20 MAR 2018 by ideonexus

 Social Media Distorts Socialization Through Gamification

The problem with social media isn't that we aren't sure how much privacy we want to have or how long the things we say should stick around. The problem is that social media is a gamification of social interaction, and it causes us to behave in ways that we normally wouldn't. In normal life, people don't take turns loudly stating their political opinions to a room of people and then looking to see how many people agree with them. They also don't have product placements or subtle advertising i...
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31 JUL 2014 by ideonexus

 Couples as Socially-Distributed Cognitive Systems

In everyday life remembering occurs within social contexts, and theories from a number of disciplines predict cognitive and social benefits of shared remembering. Recent debates have revolved around the possibility that cognition can be distributed across individuals and material resources, as well as across groups of individuals. We review evidence from a maturing program of empirical research in which we adopted the lens of distributed cognition to gain new insights into the ways that remem...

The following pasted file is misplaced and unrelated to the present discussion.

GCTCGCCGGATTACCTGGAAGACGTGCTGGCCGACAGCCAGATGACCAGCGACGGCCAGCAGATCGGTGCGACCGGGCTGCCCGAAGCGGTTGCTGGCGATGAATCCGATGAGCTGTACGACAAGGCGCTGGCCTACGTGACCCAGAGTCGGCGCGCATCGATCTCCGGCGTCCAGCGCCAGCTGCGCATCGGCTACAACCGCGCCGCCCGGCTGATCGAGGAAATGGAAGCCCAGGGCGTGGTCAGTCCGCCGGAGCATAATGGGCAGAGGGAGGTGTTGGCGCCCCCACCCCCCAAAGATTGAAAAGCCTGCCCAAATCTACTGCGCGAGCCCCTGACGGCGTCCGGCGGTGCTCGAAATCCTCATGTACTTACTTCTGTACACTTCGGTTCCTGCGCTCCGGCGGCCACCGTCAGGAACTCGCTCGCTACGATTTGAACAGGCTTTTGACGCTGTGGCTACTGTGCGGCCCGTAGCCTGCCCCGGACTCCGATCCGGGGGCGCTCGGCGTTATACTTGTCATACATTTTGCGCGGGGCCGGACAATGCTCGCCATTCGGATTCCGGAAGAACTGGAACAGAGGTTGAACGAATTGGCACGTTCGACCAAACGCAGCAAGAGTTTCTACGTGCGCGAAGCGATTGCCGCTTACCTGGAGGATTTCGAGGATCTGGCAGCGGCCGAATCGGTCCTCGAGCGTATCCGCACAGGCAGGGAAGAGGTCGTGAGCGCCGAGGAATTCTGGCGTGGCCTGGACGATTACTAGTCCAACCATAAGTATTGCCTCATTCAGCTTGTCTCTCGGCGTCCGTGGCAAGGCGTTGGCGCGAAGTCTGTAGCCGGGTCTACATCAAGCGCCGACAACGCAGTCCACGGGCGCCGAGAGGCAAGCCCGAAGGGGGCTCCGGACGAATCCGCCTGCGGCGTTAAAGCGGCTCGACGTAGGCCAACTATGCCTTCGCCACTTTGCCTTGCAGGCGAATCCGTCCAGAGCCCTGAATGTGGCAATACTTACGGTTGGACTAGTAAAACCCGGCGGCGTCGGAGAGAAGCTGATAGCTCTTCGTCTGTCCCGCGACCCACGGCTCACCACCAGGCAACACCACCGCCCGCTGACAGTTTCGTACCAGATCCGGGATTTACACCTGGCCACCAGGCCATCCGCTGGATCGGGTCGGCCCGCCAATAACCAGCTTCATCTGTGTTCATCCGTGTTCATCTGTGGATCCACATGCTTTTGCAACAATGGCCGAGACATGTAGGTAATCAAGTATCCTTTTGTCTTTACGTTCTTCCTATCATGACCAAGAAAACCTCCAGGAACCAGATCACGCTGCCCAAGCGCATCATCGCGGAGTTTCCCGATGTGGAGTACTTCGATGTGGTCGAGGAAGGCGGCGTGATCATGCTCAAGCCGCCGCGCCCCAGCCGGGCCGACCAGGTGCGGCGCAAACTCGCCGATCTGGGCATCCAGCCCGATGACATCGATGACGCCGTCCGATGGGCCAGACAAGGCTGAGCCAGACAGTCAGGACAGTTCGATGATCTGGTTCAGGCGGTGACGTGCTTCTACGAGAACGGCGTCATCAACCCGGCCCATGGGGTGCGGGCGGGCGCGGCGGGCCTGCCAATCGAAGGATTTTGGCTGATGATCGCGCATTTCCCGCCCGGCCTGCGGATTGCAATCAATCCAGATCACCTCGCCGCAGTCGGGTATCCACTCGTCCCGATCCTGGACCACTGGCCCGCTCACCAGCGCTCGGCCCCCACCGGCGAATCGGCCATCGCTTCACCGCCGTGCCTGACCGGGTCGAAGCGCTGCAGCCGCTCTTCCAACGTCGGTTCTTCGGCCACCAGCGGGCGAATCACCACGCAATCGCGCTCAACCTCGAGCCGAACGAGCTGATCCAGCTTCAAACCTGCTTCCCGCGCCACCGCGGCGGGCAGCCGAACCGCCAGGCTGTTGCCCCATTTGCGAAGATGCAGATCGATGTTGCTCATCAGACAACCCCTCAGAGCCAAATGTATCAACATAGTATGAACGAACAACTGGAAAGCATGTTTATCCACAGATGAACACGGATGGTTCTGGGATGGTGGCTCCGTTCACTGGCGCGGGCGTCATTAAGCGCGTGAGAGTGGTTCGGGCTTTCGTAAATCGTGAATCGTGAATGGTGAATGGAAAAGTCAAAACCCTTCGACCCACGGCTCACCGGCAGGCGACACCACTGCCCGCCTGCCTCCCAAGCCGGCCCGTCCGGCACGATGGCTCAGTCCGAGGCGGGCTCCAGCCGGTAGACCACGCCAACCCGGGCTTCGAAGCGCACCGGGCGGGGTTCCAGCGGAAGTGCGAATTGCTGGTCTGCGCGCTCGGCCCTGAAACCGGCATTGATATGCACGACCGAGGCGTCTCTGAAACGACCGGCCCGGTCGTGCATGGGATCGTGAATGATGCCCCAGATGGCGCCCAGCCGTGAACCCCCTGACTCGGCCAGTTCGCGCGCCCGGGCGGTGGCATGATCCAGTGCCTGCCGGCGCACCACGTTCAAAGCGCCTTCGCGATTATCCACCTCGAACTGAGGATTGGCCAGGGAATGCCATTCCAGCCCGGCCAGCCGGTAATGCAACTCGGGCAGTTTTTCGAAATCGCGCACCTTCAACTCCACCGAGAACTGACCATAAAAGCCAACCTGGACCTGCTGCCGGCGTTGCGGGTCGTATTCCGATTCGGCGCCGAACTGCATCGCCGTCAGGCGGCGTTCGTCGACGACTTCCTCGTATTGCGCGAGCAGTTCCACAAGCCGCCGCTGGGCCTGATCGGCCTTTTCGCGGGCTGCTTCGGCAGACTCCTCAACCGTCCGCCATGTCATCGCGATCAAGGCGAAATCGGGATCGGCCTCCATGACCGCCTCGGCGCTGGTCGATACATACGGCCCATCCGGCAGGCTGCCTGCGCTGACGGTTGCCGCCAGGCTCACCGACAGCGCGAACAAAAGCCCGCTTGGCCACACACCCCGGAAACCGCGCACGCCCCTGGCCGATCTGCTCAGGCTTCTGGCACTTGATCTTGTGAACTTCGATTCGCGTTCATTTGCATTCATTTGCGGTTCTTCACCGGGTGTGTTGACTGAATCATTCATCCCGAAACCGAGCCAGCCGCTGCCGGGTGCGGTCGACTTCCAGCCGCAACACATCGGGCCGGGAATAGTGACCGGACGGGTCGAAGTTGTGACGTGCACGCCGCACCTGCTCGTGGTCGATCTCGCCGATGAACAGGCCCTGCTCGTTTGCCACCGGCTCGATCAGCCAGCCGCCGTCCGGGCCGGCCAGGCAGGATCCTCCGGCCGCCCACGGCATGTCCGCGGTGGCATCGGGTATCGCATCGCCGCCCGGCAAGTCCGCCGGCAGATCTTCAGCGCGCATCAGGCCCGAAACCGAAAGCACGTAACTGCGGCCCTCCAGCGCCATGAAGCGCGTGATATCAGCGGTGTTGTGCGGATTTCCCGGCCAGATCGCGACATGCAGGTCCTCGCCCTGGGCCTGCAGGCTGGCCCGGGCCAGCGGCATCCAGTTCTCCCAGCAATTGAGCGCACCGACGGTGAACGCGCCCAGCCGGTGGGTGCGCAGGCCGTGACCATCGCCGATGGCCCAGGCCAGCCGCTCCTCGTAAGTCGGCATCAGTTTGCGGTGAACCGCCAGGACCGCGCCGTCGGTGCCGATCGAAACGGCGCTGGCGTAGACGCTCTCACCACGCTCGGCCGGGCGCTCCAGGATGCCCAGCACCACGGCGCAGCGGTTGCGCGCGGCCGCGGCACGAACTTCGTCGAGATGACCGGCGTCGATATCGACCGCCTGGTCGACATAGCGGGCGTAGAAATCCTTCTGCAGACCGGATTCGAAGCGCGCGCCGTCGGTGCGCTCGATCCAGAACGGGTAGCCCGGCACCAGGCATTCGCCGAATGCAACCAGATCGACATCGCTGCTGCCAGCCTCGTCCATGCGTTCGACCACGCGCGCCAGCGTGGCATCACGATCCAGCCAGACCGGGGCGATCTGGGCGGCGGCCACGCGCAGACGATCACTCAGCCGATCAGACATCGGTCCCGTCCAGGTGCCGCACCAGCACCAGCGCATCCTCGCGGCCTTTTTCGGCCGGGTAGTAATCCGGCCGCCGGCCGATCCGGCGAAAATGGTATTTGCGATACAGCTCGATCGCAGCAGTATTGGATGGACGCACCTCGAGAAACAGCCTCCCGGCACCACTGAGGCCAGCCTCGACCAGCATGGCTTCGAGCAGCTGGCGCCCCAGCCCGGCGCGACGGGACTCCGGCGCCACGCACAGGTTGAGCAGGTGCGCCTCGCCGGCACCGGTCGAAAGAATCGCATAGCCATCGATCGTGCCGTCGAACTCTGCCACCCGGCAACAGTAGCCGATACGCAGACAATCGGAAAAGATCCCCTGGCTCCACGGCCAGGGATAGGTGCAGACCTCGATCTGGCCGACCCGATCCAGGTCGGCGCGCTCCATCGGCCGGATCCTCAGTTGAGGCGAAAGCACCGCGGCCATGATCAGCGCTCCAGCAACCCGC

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16 JAN 2012 by ideonexus

 Science is a Social Act

The sciences are of a sociable disposition, and flourish best in the neighborhood of each other; nor is there any branch of learning but may be helped and improved by assistance drawn from other arts.
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That benefits from interactions with other fields.

28 JUL 2011 by ideonexus

 The Importance of the Tribe in Parenting

Birth—before the advent of modern medicine—often resulted in the mother’s death. Though no one knows the true figure, estimates run as high as 1 in 8. Tribes with females who could quickly relate to and trust nearby females were more likely to survive. Older females, with the wisdom of their prior birthing experiences, could care for new mothers. Women with kids could provide precious milk to a new baby if the birth mother died. Sharing and its accompanying social interactions thus prov...
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Our ancestors were social animals, and, with a high-fatality rate for pregnancies, we relied heavily on our relatives to raise our offspring.